Is it teething time for your little one?
6 foods that you will probably find in the cupboard (or fridge) at home that the clever nutritionists consider super foods!  Each of them contain a different reason why they are good for you and combined, will mean you are well under way to creating a well balanced diet containing protein, fibre and those all important antioxidants, vitamins and minerals.
The old adage that an apple a day will keep the doctor away is true. Apples are easy to snack on, low  in calories, packed full of antioxidents and a great source of fibre.  Make sure you eat them with the skin - much of the vitamin C is located just below the skin, and of course it contains much of the fibre. And happily they contain no sodium, no cholesterol and no fat. Hats off to the apple.
Eggs are one of the highest source of protein around – even better than beef and soy! Who knew? They also contain 9 essential amino acids. Eggs contain a low amount of saturated fat (the bad kind) and recent studies show that contrary to previous belief, eating eggs regularly does not affect your cholesterol in a negative way, with studies pointing to the yolk which contains choline (an essential nutrient) which actually works to protect the heart and brain function. They are also the only food that contains a natural source of vitamin D.
As long as you don’t overcook it, there is endless goodness in cabbage. It has also been shown to reduce the risk of breast cancer and colon cancer. Packed with goodies such as vitamin C, fibre, potassium and antioxidants this should be on your meal list at least once a week. Bok choy (also of the cabbage family) is an excellent source of calcium which is great for those on a non-dairy diet, and beta-carotene which is an antioxidant that is associated with fighting heart disease and cancer. And if that wasn't enough, the lowly cabbage has the lowest number of calories and fat levels than any other vegetable. Remember, cook it for no more than 4 minutes in a steamer rather than boiling or in a microwave.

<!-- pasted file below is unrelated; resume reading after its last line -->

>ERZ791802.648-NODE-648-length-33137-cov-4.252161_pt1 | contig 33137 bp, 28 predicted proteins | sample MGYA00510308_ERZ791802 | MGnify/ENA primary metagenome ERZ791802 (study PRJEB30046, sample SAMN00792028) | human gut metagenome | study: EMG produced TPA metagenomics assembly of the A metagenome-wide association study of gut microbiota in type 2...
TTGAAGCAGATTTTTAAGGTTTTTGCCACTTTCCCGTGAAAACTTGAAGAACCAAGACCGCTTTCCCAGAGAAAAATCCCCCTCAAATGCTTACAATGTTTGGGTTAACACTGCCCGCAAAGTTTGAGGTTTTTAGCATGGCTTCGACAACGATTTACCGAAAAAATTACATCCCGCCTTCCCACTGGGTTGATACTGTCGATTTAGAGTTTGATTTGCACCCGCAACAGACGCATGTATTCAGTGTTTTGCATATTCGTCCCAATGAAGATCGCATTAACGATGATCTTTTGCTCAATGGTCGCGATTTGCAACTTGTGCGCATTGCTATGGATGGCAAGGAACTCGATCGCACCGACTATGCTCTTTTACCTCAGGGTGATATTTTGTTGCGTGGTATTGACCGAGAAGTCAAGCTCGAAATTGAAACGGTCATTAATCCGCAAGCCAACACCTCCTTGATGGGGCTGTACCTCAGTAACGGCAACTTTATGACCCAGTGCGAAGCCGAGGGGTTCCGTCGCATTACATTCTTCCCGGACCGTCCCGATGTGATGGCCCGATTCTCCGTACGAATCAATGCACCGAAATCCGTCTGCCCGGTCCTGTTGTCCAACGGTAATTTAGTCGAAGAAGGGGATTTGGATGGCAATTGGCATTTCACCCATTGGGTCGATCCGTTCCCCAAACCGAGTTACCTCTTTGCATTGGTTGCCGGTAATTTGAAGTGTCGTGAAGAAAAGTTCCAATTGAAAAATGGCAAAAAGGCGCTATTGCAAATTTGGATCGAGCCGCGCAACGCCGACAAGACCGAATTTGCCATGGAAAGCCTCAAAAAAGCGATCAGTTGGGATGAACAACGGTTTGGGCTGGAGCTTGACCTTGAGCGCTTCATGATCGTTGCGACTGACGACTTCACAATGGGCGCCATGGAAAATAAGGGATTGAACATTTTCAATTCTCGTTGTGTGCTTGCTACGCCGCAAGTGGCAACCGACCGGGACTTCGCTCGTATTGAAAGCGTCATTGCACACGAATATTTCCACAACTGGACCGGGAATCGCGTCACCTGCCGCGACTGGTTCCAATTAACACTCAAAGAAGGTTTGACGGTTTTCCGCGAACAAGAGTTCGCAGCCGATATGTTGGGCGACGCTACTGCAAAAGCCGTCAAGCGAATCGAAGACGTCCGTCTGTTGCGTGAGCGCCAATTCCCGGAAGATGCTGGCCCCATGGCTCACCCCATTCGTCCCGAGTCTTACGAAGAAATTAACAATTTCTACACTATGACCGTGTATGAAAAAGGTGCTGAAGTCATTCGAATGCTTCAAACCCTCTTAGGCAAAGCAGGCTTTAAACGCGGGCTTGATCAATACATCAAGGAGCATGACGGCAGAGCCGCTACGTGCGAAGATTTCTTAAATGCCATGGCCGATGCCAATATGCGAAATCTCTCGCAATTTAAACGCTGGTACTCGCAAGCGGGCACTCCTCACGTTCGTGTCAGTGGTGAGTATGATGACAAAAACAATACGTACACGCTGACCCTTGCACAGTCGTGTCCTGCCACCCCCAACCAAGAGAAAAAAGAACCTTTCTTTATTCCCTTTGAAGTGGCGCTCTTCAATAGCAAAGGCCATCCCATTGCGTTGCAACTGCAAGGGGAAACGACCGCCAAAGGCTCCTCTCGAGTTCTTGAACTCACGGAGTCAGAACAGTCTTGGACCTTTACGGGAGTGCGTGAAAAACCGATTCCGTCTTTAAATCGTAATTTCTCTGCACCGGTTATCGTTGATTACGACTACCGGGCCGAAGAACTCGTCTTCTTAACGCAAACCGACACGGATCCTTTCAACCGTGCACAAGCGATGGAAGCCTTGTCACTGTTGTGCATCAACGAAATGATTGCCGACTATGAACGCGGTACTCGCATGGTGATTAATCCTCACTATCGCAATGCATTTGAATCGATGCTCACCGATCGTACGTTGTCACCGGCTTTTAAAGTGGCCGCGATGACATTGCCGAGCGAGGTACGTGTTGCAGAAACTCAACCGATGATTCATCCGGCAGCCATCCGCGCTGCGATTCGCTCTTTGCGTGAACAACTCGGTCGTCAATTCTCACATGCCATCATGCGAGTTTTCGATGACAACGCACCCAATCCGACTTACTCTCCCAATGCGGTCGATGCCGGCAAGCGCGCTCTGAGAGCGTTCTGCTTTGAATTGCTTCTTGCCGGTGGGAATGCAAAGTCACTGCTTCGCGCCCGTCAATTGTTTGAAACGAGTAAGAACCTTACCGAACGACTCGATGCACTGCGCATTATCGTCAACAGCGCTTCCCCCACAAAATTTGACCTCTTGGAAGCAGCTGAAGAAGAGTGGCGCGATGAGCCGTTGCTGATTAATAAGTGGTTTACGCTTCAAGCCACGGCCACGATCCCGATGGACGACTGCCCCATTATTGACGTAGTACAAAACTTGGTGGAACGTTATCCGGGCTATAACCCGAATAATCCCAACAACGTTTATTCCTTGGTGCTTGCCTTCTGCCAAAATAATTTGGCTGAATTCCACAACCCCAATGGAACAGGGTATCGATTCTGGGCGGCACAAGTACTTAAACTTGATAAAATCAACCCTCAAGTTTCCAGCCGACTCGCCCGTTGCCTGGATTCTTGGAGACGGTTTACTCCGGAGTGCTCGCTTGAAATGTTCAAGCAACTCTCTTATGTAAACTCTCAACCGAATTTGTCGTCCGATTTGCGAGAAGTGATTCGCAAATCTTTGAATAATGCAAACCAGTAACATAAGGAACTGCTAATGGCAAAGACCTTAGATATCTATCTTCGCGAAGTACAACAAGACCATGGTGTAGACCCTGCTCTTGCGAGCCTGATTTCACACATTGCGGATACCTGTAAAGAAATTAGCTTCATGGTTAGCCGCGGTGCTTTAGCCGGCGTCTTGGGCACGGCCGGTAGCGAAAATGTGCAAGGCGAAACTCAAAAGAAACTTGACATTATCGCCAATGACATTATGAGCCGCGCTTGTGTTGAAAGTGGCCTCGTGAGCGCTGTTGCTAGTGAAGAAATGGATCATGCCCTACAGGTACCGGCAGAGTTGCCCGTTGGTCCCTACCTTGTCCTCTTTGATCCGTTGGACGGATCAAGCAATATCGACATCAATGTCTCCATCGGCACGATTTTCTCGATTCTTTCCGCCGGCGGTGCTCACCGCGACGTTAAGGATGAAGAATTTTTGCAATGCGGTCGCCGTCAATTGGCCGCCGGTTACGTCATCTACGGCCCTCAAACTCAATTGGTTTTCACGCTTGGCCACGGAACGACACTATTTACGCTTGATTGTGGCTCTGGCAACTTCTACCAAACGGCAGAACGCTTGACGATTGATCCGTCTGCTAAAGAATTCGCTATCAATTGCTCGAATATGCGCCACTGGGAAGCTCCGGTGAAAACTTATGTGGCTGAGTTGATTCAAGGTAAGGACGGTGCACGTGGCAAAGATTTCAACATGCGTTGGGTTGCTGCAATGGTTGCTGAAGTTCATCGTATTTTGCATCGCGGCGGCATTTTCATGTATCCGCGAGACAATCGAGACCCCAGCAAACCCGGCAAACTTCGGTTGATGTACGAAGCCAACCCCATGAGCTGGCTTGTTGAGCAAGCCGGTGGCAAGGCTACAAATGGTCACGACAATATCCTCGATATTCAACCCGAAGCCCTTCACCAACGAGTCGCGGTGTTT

In spite of being relatively high in fat and calories, taken in small amounts, and as part of a balanced diet, almonds can be extremely good for you. For such a small little thing, they are packed with good stuff, such as protein, magnesium, phosphorous, zinc, fibre, calcium and folic acid. Along with vitamin E and compounds that work to protect against cardiovascular disease and cancer. These little treasures will help to build strong bones and teeth, and best of all, eating a small amount (about 40g) of nuts will help you feel full and so work as a great snack.
Fish is a great source of protein, vitamins and minerals. Mackerel, salmon and herring are an excellent source of omega 3s which have been shown in studies to be good for your heart. Eating fish has also been shown to decrease the risk of Alzheimer’s, diabetes and stroke, and it is recommended to eat it at least twice a week. (Women who are pregnant or trying to conceive, nursing mothers, and children under 6 years old should not have mercury containing varieties included in their diet (for example shark, king mackerel, swordfish etc).
We saved this one ‘til last – because any time you can say chocolate is considered a super food is worth savouring, so sit back, and enjoy. Dark chocolate (containing a minimum of 60-70% cocoa) is the one you have to go for. In non-dark chocolate much of the cocoa is removed and replaced with sugar and additives). The cocoa is the bit that contains the antioxidants and flavonols (the good stuff you normally find these in strawberries and apples for example). Indications from studies show that is it beneficial to the heart and can lower blood pressure. Watch out though, it is high in calories. Every silver lining eh?!
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